Then there are the cameras. They are everywhere and accepted as tools to stop red light runners and protect high crime areas. There are 4,500 surveillance cameras in the New York City subway system. There are the 30,000 surveillance cameras set up throughout public schools where I live in the Washington, D.C. area, according to NBC.

Just this winter Bratton’s NYPD unveiled Compstat 2.0, a program that allows civilians to determine the frequency, date, time, and location of various types of crime in New York City. More departments also have access to facial recognition technology allowing them to search out suspects among citizens as they walk the street.

It is due to programs like these that, according to the Brennan Center for Justice, in 2013 the nation’s violent crime rate was the lowest it had been in forty-three years. In the 21 years from 1993 to 2014 there has been nearly a 50 percent drop in the rate of gun homicides in the U.S., according to Pew.

Bratton began his police career in Boston.

“I always wanted to be a police officer,” Bratton wrote in his 1998 autobiography.

After serving as a soldier in Vietnam, Bratton had no time for 1960s counter-culture: “When it became fashionable to be ‘anti,’ I never bought into that … I believed in order and conformity.”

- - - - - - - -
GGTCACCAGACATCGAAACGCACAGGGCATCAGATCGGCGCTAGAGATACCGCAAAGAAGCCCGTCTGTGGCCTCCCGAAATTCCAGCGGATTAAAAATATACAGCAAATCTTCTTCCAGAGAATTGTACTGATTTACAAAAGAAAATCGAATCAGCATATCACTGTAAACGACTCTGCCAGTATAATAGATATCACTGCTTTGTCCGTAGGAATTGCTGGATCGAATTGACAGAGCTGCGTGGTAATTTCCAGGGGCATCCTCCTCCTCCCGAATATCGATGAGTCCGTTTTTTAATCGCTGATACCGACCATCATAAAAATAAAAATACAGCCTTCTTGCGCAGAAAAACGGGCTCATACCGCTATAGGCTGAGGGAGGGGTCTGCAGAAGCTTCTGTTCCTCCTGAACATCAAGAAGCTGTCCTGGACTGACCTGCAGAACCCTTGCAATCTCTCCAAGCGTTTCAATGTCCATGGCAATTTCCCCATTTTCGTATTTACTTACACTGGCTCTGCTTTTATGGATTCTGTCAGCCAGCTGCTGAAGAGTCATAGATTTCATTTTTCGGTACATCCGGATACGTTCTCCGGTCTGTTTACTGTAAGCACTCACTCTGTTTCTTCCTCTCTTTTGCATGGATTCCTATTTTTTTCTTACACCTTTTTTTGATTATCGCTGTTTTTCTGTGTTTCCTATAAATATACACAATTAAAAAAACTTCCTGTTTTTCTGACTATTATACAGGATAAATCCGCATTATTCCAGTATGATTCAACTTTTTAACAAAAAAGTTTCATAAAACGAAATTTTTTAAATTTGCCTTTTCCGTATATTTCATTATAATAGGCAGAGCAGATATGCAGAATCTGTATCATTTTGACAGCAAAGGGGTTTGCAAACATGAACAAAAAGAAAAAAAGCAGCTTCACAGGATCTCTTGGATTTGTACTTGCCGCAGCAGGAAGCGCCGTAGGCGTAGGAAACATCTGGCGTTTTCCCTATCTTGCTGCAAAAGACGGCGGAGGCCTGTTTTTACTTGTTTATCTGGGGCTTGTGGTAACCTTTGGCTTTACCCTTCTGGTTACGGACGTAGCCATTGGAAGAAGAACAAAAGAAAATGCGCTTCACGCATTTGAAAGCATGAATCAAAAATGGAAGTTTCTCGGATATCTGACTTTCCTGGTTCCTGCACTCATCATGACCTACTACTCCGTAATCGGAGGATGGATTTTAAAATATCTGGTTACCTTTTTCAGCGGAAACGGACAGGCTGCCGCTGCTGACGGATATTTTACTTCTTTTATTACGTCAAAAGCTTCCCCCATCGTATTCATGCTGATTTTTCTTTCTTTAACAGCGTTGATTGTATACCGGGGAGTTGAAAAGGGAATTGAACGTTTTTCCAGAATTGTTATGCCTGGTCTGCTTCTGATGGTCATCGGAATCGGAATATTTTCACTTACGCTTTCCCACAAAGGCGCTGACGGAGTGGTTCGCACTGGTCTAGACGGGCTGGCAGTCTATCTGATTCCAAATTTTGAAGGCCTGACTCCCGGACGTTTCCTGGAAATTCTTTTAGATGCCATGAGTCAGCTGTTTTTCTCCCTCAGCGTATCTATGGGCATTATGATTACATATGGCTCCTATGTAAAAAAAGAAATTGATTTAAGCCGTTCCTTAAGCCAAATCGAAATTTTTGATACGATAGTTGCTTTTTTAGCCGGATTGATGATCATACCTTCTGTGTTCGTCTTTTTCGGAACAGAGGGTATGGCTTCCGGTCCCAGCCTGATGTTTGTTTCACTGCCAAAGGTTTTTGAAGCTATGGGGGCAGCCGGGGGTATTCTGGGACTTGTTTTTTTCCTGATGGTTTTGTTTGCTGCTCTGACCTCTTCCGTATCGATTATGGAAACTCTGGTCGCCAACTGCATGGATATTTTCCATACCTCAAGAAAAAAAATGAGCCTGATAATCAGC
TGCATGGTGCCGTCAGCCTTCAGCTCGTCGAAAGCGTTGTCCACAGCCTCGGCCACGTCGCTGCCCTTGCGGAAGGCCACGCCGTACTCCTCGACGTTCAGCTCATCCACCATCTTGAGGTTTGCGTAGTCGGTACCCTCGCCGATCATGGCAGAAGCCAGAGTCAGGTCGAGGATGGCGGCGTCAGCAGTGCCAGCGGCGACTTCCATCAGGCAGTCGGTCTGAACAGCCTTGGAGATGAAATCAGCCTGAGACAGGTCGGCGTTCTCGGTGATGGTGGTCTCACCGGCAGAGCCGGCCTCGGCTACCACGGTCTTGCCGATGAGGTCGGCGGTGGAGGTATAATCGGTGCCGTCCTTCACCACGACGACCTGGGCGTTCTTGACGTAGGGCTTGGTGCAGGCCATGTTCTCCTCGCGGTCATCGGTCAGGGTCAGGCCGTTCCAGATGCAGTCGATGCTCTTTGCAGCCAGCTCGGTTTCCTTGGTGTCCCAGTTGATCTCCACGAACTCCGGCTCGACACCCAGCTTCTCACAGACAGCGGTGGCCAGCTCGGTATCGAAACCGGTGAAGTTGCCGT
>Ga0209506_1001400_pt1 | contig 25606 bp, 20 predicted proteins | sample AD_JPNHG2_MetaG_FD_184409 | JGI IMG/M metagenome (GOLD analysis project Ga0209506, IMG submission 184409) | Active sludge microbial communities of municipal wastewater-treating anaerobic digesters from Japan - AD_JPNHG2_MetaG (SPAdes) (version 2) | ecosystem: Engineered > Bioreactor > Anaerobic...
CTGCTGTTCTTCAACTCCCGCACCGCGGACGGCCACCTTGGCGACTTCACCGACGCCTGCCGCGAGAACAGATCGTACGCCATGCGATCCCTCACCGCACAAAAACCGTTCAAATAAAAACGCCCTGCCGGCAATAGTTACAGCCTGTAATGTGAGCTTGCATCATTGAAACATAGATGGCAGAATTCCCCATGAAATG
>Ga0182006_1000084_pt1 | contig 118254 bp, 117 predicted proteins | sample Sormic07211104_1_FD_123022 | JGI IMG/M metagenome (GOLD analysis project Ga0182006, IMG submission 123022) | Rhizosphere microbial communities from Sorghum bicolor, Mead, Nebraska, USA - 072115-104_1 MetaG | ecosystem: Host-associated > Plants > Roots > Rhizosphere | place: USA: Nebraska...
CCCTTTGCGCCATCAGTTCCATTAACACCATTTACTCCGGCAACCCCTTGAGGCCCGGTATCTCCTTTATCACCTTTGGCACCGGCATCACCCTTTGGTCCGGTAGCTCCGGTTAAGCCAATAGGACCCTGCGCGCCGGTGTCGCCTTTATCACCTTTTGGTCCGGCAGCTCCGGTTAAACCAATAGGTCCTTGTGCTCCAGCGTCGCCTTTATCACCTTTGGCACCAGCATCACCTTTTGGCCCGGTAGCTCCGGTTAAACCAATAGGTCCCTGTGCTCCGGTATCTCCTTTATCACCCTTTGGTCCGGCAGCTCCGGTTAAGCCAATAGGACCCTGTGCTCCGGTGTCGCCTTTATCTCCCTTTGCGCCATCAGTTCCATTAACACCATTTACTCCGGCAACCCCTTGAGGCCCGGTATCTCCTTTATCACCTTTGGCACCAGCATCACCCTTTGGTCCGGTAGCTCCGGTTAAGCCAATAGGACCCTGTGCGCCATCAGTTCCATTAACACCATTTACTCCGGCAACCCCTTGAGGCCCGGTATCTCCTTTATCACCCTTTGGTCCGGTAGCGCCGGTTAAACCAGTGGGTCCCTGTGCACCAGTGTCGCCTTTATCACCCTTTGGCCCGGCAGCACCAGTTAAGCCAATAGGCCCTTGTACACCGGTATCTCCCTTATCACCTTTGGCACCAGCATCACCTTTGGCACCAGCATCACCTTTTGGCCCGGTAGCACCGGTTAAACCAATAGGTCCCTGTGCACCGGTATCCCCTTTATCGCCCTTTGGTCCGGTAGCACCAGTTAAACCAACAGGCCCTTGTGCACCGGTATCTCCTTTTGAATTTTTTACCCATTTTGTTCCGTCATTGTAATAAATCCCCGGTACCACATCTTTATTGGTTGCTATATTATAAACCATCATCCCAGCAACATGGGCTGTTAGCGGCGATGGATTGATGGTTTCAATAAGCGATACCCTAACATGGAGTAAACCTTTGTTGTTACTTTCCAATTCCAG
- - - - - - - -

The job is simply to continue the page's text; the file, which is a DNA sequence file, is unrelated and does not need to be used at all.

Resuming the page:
It was that hard-edged, no-nonsense approach to law enforcement that made Bratton such an attractive choice to fulfill Giuliani’s mandate to restore law and order.

Between 1965 and 1990, New York’s violent crime and murder rates more than tripled. The police felt overwhelmed, reacting to one emergency or crisis after another. The NYPD gathered data on crime before the Bratton era. But it could be several months before the data was assembled and put to use.

People of good will can have honest disagreement about whether the ends justified the means in the Bratton-era of law enforcement. However, there is no disagreement that this kind of police power is a far cry from the world imagined by our Founding Fathers.

When it came to policing, early Americans were relatively lax. There were constables to punish criminals and serve warrants. There were “night watches” to patrol the streets. But police departments as we know them didn’t appear until the mid-19th century.

Additionally, with memories of British officials arbitrarily searching their homes, the newly independent Americans were wary of any type of government surveillance. Thus they passed the 4th Amendment, securing the ‘right of the people … against unreasonable searches and seizures.” Benjamin Franklin once argued: “Those who surrender freedom for security will not have, nor do they deserve, either one.”

But I would wager that the nation’s original Founders would be impressed to hear that, due to Bratton’s innovative techniques, between 1990 and 2000 New York’s violent crime rate was more than cut in half.

There are current alarms over violent crime. In March national crime surveys found that twenty US cities exceeded the number of murders committed in the first three months of 2015.

In reality, most of the current violent crime is in specific neighborhoods, often poor, black and Hispanic and connected to gangs and drugs.

In fact, the nationwide violent crime rate has decreased during all but three years between 2002 and 2014. Violent crime dropped by 26 percent in those years, the murder rate fell by 20 percent, and the robbery rate dropped by 30 percent.

As Bratton leaves public office we can argue about his legacy but there is no argument that he already has a place in America’s history books.